Prosecutors believe Serhiy Kurchenko, a crony of ex-President Viktor Yanukovych, may have cost the state treasury $1 billion through various illegal schemes.
Now the nation is in danger of losing some of his property that officials were hoping to claw back.
Kurchenko was a high-flying billionaire tycoon, making his fortune by the age of 28 for reasons nobody could explain. Now he is a fugitive from justice, believed to have been the front man for Yanukovych or his son. He disappeared on Feb. 19, two days before Yanukovych fled office and ended up in exile in Russia.
Although Kurchenko has denied any wrongdoing, the state is trying to regain control of assets he was forced to leave behind. But it is proving to be difficult and has directly placed the Ukrainian government on a collision course with a Russian government owned bank over the assets.
One major asset in question is the Odesa Oil Refinery, which Kurchenko bought in 2013 for US$ 125 million. Later that year, the plant was used as collateral for a loan from the Russian bank, VTB. VTB claims the loan defaulted and that it is now the owner of the refinery. Russia’s government, which has infiltrated eastern Ukraine with Russian soldiers, owns 60 percent of the bank.
Investigators say that the real purpose of this loan was to fraudulently drain the refinery’s assets, removing them from Ukraine’s reach. They are looking into how Kurchenko used loans and offshore corporations in what they say was a complicated scheme to embezzle and misappropriate property.
As part of that investigation, 30 workers of Odesa Oil Refinery were questioned about Kurchenko by the prosecutor’s office in Kyiv on April 7.
If convicted on these charges, Kurchenko could face up to 12 years in prison and the confiscation of his property. But the question of who actually owns that property is being contested by VTB Bank.
Police say they are following a convoluted trail. Kurchenko received two loans from the VTB Group worth US$ 300 million, while the refinery’s shareholders approved a credit line from VTB for as high as $370 million. In both of these loans, the Odesa Oil Refinery was used as collateral. In one of them, for US$ 270 million, additional collateral came from oil products that belonged to Soprema Trading, an offshore company owned by Kurchenko.
Several offshores were involved in the chain of companies used for receiving the $370 million in loans involving the oil refinery. According to a Dec. 23 meeting of shareholders of the plant, the scheme looked like this:
One loan from VTB was made to a Kurchenko offshore called Swisspro Capital Ltd., but the loan agreement mentions three other Kurchenko offshores as affiliates: Prosperity Development S.A., Soprema Trading Ltd. And Empson Ltd. Empson Ltd. is the significant name here because it owns 99.5 percent of the Odesa Oil Refinery, according to the state business register Smida.gov.ua.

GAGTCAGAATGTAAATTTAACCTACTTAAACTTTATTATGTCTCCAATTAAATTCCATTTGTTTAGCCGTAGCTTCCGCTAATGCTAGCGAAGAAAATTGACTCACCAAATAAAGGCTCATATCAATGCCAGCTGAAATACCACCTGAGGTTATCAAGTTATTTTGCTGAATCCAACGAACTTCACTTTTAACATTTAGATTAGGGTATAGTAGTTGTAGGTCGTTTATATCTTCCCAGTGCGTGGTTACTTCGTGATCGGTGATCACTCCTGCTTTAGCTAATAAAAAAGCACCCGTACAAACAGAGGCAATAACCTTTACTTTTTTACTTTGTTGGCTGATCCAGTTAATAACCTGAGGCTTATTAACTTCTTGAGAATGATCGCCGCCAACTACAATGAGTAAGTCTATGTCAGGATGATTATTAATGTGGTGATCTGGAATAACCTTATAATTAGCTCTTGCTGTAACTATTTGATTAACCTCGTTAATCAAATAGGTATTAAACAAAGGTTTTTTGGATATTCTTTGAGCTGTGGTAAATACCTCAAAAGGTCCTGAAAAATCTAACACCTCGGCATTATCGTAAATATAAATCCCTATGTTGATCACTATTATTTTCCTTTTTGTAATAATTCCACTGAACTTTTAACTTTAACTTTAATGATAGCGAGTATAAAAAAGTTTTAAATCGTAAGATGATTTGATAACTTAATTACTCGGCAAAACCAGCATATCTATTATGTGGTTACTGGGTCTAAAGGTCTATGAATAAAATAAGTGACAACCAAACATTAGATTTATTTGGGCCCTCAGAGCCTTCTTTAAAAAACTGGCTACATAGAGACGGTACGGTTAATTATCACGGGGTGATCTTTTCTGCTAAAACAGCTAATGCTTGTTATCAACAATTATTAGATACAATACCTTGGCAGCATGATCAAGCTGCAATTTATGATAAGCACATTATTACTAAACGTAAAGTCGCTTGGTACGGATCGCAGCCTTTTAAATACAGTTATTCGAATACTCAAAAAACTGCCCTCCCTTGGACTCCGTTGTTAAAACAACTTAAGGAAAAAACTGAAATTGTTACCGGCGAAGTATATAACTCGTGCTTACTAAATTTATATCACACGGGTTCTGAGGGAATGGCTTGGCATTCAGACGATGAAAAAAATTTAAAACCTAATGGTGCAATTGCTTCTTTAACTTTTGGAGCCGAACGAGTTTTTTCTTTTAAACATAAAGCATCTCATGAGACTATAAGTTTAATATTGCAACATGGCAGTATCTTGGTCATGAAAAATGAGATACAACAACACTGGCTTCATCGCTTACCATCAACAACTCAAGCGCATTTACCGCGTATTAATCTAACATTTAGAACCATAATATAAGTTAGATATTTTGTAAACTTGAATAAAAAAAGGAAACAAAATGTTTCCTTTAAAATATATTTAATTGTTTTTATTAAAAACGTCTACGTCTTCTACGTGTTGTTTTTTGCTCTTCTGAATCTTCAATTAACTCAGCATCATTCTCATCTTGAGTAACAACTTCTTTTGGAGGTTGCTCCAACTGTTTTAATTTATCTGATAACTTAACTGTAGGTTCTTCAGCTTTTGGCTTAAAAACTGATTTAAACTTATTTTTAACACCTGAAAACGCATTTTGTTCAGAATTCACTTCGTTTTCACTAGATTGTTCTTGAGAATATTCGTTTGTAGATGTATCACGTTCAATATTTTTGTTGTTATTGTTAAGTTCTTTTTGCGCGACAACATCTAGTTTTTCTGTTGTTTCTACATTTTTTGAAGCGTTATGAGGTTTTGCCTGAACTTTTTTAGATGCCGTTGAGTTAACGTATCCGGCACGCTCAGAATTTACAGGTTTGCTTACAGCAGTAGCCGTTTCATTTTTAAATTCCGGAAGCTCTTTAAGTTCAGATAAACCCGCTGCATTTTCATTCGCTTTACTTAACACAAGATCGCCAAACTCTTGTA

Odesa Oil guaranteed the loan.
Ukraine’s Interior Minister Arsen Avakov said on March 31 that Kurchenko’s holding transferred the ownership rights for the oil refinery to VTB via a dubious scheme. But the Russian bank denied any controversy in this operation, and threatened the Ukrainian government with a tough response if the property is nationalized.
“Such unlawful decisions can generate a series of actions in response from the Russian side, and ruin trade and economic relations between our countries,” VTB’s statement said on April 1.
But Serhiy Kuyun, head of A-95, a consultancy that specializes in oil products, says it’s a little too early for the Russian government to consider the property their own.
“The Ukrainian law enforcers have to study if the loan agreement between the offshores and the Russian bank was in line with Ukraine’s legislation — for example, whether the state duty was paid to the budget of 1 percent of the loan (about $3.7 million). If it wasn’t, the agreement can be challenged,” Kuyun says.
Another of Kurchenko’s loans, abtained from researcher from the Investigative Dashboard, also raises many questions and features the same core set of offshore firms.
On Aug. 28, 2013, VTB issued a US$ 220 million loan to Kurchenkos’s Cyprus firm Swisspro Capital, while in December during the midst of the Euromaidan protests, the credit line was increased to $270 million. The guarantor of this loan was Kurchenko’s BVI-registered company, Soprema Trading.
This means, in the event that Swisspro Capital does not pay its credit line, Soprema Trading must surrender its property used as collateral – in this case thousands of tons of oil products sitting in the oil terminal of Odesa commercial port and being transferred by tankers that belong to United Oil (BVI) Group Limited.
The US$ 270 million loan was issued by one of VTB Group’s banks at a very high 18 percent interest, plus 3 percent commission. Kurchenko and his offshores agreed to repay this loan in by October 2014.
But the oil products that feature in this agreement were seized by Avakov’s ministry, triggering a conflict with VTB, which also claims the goods.
Andriy Hrynchuk, a managing partner of Hrynchuk, Mazur and Partners law firm, says that the whole scheme with oil products looks suspiciously like it was created to move Kurchenko’s assets out of reach of Ukraine’s law enforcers.
“There is a high probability that this is a part of a chain (Odesa Oil Refinery-Swisspro-Soprema-VTB) to move the assets of the oil refinery away from its (original) ownership to the ownership of the bank and other structures,” says Hrynchuk.